The Land Rover has upped our car camping game tenfold! The sleeping platform was finished in early August and I’ve spent at least 14 nights in it since then, so this thing has already been an incredible adventure companion. What’s next? Modifications seem to be an endless rabbit hole, but I’m looking at the usual suspects: rock sliders, front winch bumper, roof rack, etc. I’m interested in creative uses of the spare tire area and considering ways to make that into a storage area. Trying to find the perfect set up and not bankrupt myself in the process is a delicate balance. My first choice was the Prospeed rack setup for its sleek design and good aerodynamics, but I’d like to get an awning and the mounting seems challenging. The other contender is likely the Eeziawn K9 rack, which would easily mount to their awnings, but doesn’t look nearly as streamlined and I’m concerned about the noise and MPG hit.


I live in Eugene, OR and just joined the PCRC, the Pacific NW’s Land Rover club. The club seems very active in Portland and Seattle, but I want to get the word out locally, so if anyone's in the Willamette Valley area and would like to do some roving, please hit me up! Thanks for reading – there's more to come!


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That's is very cool!! I have always admired the LR3/4 for it's capability but also double duty as a daily driver.

I am thinking of the same idea for an internal sleeping platform in my G.

Pinging you via PM with some additional questions.

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New member
Nice setup, and thanks for sharing! I love my LR3 and have been slowly building it up and doing preventative maintenance from recommendations on this forum as well.

I went the 80/20 route for my sleeping platform and although it's really nice to have it modular it was more of a pain than I thought to put it together. It's worked out really well so far, and I plan to build some drawers for easier access to the storage underneath.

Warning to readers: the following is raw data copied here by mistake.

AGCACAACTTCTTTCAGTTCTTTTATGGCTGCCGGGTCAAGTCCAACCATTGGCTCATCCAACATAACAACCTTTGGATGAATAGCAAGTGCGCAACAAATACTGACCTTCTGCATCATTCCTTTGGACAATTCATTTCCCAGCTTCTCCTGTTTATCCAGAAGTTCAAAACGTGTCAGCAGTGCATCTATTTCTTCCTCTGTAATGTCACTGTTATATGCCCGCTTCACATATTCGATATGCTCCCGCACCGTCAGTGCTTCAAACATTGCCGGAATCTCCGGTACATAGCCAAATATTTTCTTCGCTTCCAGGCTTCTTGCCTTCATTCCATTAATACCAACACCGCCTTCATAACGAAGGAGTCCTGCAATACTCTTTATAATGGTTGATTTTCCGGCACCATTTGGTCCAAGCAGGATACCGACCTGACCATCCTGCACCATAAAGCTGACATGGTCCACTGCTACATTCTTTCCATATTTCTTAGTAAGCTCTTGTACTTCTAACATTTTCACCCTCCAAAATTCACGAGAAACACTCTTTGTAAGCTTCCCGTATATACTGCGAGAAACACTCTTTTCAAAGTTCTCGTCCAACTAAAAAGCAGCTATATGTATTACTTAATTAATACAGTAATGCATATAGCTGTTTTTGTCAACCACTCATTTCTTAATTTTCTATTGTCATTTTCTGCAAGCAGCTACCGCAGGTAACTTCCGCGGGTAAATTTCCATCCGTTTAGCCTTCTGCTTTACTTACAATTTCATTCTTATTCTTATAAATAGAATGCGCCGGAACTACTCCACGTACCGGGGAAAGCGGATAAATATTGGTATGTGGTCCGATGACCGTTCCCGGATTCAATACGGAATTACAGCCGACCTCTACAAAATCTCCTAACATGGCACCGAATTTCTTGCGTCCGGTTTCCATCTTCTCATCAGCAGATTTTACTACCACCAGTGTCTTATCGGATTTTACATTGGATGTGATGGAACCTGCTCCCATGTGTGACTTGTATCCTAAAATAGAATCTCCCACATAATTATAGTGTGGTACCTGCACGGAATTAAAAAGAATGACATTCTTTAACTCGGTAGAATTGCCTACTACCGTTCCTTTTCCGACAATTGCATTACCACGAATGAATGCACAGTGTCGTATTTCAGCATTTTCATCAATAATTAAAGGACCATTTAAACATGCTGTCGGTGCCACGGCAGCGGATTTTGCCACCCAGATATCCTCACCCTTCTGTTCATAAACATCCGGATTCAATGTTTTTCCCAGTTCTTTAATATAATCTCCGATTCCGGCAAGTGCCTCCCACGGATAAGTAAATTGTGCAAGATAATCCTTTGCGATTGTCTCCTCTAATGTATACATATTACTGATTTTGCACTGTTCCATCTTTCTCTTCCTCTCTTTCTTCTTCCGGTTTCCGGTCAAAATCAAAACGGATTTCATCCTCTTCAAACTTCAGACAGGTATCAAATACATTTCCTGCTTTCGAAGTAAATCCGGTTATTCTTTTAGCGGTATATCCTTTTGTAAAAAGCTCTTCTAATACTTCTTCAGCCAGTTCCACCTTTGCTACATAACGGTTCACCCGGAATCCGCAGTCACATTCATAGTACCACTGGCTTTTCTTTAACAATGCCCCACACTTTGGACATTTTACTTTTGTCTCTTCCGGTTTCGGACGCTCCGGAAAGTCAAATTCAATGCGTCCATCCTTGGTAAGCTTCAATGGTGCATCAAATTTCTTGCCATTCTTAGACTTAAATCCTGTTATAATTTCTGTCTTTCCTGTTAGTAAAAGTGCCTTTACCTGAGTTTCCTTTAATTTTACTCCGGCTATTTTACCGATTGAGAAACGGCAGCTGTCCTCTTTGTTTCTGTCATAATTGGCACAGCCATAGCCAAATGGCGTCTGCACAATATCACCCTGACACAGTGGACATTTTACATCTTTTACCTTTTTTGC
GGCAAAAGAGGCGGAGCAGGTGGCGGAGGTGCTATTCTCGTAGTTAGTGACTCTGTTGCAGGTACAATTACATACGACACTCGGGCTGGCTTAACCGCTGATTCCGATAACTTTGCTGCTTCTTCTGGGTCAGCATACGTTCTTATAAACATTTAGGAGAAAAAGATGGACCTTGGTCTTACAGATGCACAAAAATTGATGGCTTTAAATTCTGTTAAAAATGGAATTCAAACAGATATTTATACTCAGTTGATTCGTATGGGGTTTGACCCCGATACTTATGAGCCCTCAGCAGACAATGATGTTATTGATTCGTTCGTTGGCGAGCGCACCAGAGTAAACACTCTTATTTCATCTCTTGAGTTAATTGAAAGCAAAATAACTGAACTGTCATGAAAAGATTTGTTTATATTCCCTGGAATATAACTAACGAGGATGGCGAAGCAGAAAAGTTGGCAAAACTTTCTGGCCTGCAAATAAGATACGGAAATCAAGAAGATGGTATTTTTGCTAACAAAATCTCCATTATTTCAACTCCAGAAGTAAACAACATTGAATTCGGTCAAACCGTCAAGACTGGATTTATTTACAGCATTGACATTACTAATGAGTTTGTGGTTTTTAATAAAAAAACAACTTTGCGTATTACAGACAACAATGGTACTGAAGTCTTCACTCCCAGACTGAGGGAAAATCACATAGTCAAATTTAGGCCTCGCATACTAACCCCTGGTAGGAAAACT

I also have the Prospeed rack (got their sliders, compressor guard, sump guard, and a bunch of accessories for mounting to the rack at the same time) It looks absolutely amazing and although I don't have anything to compare it to, the wind noise is minimal although not zero. Their accessories work really well but everything else like rotopax and antennas require a custom solution. I do often wish I had just gone with the Front Runner since they make so many damn accessories for it and just seems more versatile overall to mount things to. In the end it might just be a personal preference on style. Front Runner, don't know about Eeziawn, has a wind fairing now that is suppose to cut the wind noise significantly so they're probably a wash in that regard. Here's what I did to mount a 2m Rhino Awning and my solar panel:
I found some tube type clamps that were meant for mounting spotlights to bar work. I used two and they've been solid ever since I installed them. Or of course you can get the Prospeed awning mounts that fold up, but I didn't want the awning to block the solar panel when folded.

Good luck on your trip to the Arctic Ocean and keep us updated on the build out.


New member
Hey Ben, your setup looks awesome! The Prospeed rack looks great, and cool that you got all their other accessories! How much of drop in fuel economy did you notice after installing the rack and awning? I was hung up on the idea of getting the Prospeed mounts for the awning, but your solution looks elegant and functional. I really like your roof storage unit too, where'd you find that and how'd you mount it up there? My dog ends up living on top of the platform during trips so he might have a field day with stuff up there, but extra storage would be nice and that looks good as well.
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New member
Thanks! Yeah my mileage isn't great, and I basically put the rack on right after I bought the vehicle. I think it might have been around 17/18 stock and now with 275/65R18s and the rack its about 15/16 so not a terrible drop and that's probably mostly due to the tires.

For the roof storage check out this thread:
There are two options now with slightly different designs, I have the Mantec. Might come down to which one is easiest to purchase.



Good looking truck, and I really like the focus of saying 'my goal is going to the Arctic' with the the truck-b/c that means the rear swing away makes good sense. Personally I'd think hard about a 2nd tire in the stock position-b/c the loss of MPG for benjaminjaninja may well be that I saw no real loss in MPG due to my prospeed. Hell even with the autohome it isn't significant. But my partner in crime who threw his tire on his LR expedition rack saw similar numbers.